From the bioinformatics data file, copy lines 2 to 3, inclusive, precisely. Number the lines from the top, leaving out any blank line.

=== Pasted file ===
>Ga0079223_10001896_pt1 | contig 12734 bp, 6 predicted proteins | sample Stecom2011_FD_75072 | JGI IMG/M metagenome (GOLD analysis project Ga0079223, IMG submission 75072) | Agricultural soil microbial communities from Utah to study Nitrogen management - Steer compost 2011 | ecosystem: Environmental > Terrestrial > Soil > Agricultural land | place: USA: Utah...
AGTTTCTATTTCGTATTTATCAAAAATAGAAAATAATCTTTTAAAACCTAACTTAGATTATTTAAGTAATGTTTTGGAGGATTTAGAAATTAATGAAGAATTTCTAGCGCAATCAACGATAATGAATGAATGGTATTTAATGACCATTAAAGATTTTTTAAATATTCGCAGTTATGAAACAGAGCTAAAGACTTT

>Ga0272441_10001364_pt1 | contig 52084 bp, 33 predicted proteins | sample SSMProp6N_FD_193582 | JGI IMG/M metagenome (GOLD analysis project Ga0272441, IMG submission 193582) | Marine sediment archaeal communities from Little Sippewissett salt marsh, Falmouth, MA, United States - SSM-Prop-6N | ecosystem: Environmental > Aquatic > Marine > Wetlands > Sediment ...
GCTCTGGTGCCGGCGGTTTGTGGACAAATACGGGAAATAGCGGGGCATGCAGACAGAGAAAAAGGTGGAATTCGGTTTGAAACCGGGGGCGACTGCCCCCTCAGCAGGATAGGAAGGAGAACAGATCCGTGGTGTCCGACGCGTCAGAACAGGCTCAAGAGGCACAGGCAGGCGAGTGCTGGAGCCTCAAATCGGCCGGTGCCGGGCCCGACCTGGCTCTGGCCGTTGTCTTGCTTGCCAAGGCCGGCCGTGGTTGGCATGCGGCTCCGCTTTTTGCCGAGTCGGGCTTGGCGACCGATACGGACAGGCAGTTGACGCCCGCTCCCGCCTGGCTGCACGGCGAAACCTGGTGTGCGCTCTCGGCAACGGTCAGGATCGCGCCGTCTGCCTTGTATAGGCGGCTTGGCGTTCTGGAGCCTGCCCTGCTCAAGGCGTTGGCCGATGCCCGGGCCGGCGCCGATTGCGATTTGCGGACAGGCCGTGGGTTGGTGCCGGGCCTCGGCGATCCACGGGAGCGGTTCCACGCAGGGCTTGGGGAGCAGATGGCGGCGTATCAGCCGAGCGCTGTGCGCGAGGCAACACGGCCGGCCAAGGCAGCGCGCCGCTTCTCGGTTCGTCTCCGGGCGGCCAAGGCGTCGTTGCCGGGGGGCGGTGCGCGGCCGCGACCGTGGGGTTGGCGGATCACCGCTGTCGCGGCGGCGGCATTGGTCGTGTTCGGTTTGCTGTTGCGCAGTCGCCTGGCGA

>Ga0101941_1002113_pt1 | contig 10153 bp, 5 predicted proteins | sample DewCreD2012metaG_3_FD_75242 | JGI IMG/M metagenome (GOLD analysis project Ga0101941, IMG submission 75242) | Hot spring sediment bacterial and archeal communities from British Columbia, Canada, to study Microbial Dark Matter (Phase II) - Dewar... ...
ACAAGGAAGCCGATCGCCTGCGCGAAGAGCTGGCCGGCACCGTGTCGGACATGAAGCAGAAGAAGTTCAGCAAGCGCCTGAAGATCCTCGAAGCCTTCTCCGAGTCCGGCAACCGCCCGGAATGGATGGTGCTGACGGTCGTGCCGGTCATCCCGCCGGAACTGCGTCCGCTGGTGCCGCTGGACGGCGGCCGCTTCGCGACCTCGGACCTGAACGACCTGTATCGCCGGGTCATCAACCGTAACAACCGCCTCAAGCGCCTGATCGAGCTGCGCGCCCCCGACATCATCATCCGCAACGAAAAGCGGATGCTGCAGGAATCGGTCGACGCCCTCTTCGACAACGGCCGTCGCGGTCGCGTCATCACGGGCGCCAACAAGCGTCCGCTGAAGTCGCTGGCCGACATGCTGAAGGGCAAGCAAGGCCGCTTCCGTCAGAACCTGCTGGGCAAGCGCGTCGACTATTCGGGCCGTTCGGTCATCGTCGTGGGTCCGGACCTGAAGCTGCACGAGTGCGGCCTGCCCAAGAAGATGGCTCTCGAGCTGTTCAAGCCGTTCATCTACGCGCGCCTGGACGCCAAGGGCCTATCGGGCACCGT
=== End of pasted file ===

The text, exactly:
AGTTTCTATTTCGTATTTATCAAAAATAGAAAATAATCTTTTAAAACCTAACTTAGATTATTTAAGTAATGTTTTGGAGGATTTAGAAATTAATGAAGAATTTCTAGCGCAATCAACGATAATGAATGAATGGTATTTAATGACCATTAAAGATTTTTTAAATATTCGCAGTTATGAAACAGAGCTAAAGACTTT

>Ga0272441_10001364_pt1 | contig 52084 bp, 33 predicted proteins | sample SSMProp6N_FD_193582 | JGI IMG/M metagenome (GOLD analysis project Ga0272441, IMG submission 193582) | Marine sediment archaeal communities from Little Sippewissett salt marsh, Falmouth, MA, United States - SSM-Prop-6N | ecosystem: Environmental > Aquatic > Marine > Wetlands > Sediment ...